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Everything You Need To Know About Dysphagia

If you or someone you know has been diagnosed with dysphagia, here’s everything you need to know about the condition.

What is dysphagia?

While it sounds like a complex word, dysphagia is actually just the medical term for swallowing difficulties.

People suffering from dysphagia struggle to swallow certain foods and liquids. In worse cases, sufferers can’t swallow anything at all.

What are the symptoms of dysphagia?

One of the obvious symptoms of dysphagia is coughing while eating and drinking. Sufferers may even bring food back up through the mouth or nose.

A more subtle symptom is feeling as if food is stuck in your throat or chest.

Those who struggle with dysphagia can also have difficulty chewing certain food properly, with persistent drooling and a gurgly voice.

Side effects may also include weight loss or frequent chest infections.

Can dysphagia be cured?

Most of the time, dysphagia can be treated or cured. Unfortunately, sometimes this isn’t always possible.

Treating dysphagia mainly involved making it easier to swallow via special exercises or changing the consistency of food and drink. For example, SimplyThick is a liquid thickener popular with those struggling with dysphagia, as it makes the drink easier and safer to consume. For those with a more server version of the condition, a feeding tube may be required.

In terms of surgical treatment, some can have a procedure in which the esophagus is widened with a stent to make it easier for food to go down.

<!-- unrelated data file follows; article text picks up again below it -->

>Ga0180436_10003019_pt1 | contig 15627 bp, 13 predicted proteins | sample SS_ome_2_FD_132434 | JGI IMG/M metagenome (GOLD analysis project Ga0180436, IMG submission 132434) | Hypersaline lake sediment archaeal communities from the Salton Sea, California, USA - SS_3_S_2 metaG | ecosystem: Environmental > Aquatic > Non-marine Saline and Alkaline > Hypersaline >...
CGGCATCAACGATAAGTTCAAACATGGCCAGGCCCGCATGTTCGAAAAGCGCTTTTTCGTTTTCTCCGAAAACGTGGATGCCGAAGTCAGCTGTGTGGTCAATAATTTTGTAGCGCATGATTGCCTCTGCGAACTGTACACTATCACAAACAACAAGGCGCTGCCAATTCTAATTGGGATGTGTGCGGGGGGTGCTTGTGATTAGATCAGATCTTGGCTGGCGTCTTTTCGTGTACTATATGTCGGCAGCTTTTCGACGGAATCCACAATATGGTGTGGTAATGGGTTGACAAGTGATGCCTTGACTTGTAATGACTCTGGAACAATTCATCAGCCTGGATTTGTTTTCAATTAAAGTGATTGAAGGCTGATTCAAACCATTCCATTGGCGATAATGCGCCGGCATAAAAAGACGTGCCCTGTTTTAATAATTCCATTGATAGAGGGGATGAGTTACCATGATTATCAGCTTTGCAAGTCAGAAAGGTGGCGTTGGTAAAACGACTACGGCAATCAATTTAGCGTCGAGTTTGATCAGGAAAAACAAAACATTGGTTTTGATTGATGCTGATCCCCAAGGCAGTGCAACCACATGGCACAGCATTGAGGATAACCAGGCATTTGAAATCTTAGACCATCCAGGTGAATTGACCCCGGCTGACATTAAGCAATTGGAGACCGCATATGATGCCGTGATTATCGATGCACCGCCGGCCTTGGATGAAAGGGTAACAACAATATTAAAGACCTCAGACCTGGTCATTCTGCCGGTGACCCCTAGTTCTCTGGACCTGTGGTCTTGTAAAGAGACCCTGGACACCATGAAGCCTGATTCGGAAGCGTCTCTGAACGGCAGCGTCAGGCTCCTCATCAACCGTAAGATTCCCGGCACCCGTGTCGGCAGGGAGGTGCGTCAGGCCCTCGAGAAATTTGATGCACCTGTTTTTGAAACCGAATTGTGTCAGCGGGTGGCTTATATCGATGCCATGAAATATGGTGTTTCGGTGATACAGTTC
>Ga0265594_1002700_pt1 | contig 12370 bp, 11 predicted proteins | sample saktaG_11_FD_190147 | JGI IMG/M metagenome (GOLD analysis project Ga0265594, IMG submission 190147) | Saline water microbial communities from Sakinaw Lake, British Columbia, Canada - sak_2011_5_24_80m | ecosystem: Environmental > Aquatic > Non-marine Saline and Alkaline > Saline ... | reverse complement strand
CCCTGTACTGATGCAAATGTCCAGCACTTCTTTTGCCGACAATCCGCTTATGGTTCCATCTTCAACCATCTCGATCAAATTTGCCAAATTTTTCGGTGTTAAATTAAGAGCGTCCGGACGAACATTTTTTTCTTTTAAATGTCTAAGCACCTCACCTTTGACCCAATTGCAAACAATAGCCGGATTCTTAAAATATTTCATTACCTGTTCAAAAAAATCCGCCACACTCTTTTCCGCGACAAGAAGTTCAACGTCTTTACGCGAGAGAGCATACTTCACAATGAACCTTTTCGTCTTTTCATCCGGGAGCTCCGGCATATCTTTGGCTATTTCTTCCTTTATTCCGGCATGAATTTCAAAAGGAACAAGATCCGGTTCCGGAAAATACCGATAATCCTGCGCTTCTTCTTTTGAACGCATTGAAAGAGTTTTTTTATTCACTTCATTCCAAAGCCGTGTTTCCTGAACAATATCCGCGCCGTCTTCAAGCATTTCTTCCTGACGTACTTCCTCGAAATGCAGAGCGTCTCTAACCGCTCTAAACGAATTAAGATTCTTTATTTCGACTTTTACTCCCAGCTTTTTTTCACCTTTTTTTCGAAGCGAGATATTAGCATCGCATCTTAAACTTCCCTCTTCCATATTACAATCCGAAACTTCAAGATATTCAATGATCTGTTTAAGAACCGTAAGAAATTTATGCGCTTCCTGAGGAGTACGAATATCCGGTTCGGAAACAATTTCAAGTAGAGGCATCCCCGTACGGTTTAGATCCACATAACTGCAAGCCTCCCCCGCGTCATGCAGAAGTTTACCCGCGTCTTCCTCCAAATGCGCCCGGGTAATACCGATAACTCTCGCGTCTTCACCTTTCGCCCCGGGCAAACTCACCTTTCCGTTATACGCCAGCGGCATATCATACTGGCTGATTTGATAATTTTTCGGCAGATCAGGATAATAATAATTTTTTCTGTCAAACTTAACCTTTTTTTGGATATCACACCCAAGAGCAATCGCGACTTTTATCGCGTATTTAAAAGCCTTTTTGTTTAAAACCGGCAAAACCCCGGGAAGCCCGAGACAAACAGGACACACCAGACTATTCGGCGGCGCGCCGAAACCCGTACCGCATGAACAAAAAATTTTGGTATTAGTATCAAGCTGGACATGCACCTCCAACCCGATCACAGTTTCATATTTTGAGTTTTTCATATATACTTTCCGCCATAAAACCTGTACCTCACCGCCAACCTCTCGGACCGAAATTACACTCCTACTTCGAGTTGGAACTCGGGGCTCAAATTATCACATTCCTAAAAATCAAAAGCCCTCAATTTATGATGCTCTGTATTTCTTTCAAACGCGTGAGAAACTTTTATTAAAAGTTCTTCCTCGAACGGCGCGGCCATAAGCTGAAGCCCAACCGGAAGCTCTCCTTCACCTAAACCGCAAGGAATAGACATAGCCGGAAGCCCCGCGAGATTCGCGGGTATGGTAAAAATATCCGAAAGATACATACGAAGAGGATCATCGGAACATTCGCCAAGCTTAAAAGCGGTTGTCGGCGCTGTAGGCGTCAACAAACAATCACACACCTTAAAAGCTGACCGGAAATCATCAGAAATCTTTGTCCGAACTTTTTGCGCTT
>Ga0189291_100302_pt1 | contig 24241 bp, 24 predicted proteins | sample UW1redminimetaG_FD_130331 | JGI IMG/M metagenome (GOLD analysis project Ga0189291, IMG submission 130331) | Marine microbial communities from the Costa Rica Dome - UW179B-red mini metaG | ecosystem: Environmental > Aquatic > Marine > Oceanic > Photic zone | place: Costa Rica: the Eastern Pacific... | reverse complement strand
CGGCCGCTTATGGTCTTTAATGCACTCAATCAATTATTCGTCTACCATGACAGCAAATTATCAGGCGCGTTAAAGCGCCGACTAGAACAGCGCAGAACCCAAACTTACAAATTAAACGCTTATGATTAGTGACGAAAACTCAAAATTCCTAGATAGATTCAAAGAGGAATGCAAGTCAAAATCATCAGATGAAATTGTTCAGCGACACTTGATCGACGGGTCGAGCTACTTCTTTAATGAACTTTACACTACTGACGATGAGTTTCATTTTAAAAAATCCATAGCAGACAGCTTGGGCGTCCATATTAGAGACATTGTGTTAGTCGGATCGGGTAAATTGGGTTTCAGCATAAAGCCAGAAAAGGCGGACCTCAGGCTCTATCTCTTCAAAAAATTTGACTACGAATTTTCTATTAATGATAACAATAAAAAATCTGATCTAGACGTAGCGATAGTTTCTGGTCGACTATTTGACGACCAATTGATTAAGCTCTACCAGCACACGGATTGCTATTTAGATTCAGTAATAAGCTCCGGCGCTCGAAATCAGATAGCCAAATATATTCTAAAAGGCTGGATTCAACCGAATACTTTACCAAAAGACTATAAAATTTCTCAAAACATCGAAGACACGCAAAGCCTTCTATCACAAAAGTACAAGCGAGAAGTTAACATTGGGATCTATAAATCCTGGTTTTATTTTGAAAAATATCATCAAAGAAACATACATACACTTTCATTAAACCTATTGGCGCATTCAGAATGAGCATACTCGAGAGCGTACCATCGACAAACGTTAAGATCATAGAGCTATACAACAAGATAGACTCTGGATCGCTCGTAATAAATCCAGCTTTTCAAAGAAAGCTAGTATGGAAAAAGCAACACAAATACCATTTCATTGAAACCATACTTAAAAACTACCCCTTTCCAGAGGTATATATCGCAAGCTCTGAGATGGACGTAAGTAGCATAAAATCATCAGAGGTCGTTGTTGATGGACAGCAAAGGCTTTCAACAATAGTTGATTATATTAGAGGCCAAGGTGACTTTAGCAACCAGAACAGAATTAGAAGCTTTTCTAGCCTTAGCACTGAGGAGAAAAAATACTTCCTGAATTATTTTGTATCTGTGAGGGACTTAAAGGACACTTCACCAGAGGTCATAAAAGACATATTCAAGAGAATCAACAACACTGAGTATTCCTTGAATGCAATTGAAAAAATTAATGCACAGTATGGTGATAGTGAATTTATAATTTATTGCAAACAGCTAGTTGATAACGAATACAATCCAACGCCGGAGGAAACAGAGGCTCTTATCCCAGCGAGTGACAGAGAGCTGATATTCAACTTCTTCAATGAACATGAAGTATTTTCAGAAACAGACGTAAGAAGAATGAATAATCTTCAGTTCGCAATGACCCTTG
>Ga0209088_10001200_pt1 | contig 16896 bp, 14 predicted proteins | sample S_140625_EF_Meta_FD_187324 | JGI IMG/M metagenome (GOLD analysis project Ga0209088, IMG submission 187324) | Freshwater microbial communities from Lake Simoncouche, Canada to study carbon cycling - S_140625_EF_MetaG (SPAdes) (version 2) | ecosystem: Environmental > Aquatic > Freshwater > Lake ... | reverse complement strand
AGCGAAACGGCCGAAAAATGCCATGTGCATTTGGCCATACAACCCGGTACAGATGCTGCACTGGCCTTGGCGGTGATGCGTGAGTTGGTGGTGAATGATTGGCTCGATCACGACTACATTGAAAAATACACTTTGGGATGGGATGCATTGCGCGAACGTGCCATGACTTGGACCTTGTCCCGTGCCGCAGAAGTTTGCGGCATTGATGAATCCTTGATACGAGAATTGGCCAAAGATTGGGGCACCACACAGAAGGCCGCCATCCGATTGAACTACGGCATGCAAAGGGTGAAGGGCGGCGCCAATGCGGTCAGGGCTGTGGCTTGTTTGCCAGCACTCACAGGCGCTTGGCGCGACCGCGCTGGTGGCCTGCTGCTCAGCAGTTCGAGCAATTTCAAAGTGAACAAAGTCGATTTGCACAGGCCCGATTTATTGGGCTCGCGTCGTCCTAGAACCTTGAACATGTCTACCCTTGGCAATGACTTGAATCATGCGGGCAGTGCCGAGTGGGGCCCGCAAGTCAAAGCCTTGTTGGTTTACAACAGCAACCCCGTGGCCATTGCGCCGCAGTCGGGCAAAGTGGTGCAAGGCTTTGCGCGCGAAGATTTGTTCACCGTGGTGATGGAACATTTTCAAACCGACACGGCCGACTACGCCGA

How dysphagia occurs

Dysphagia doesn’t often occur on its own. Most commonly, it is linked, or caused by, other health conditions. For example, those who suffer injury to the nervous system – such as a stroke, dementia, or multiple sclerosis – may have difficulty swallowing.

Similarly, cancer can cause dysphagia, especially mouth or esophageal cancer.

GORD (gastro-esophageal reflux disease) occurs when stomach acid backs up into the esophagus, which ultimately makes it difficult to swallow food and liquids.

Children who develop a learning disability like cerebral palsy may also struggle with dysphagia.

The dangers of dysphagia

Obviously, difficulty swallowing can cause all sorts of other issues. For children, it can make meal times incredibly stressful and lead to more behavioral issues developing.

One major danger of dysphagia is the risk to the airways. When you cough up food, it has the chance to go down ‘the wrong hole’, which can ultimately make breathing difficult and lead to chest infections and more serious illnesses like pneumonia.

Even a small piece of food can cause aspiration pneumonia, which is why treating dysphagia early on is so important.

Dysphagia can also create food or drink-related anxiety, with many people avoiding certain things in fear of choking. This can often lead to malnutrition and dehydration if the psychological side isn’t managed.

When to see a doctor about dysphagia

Using the symptoms or signs of dysphagia above, you should seek medical advice as soon as possible. Your doctor will be able to advise on exercises and other treatments, as well as recommend any products or foods that may help.

It’s important to not ignore the early signs of dysphagia, as early diagnosis can help rule out esophageal cancer and other more serious conditions.

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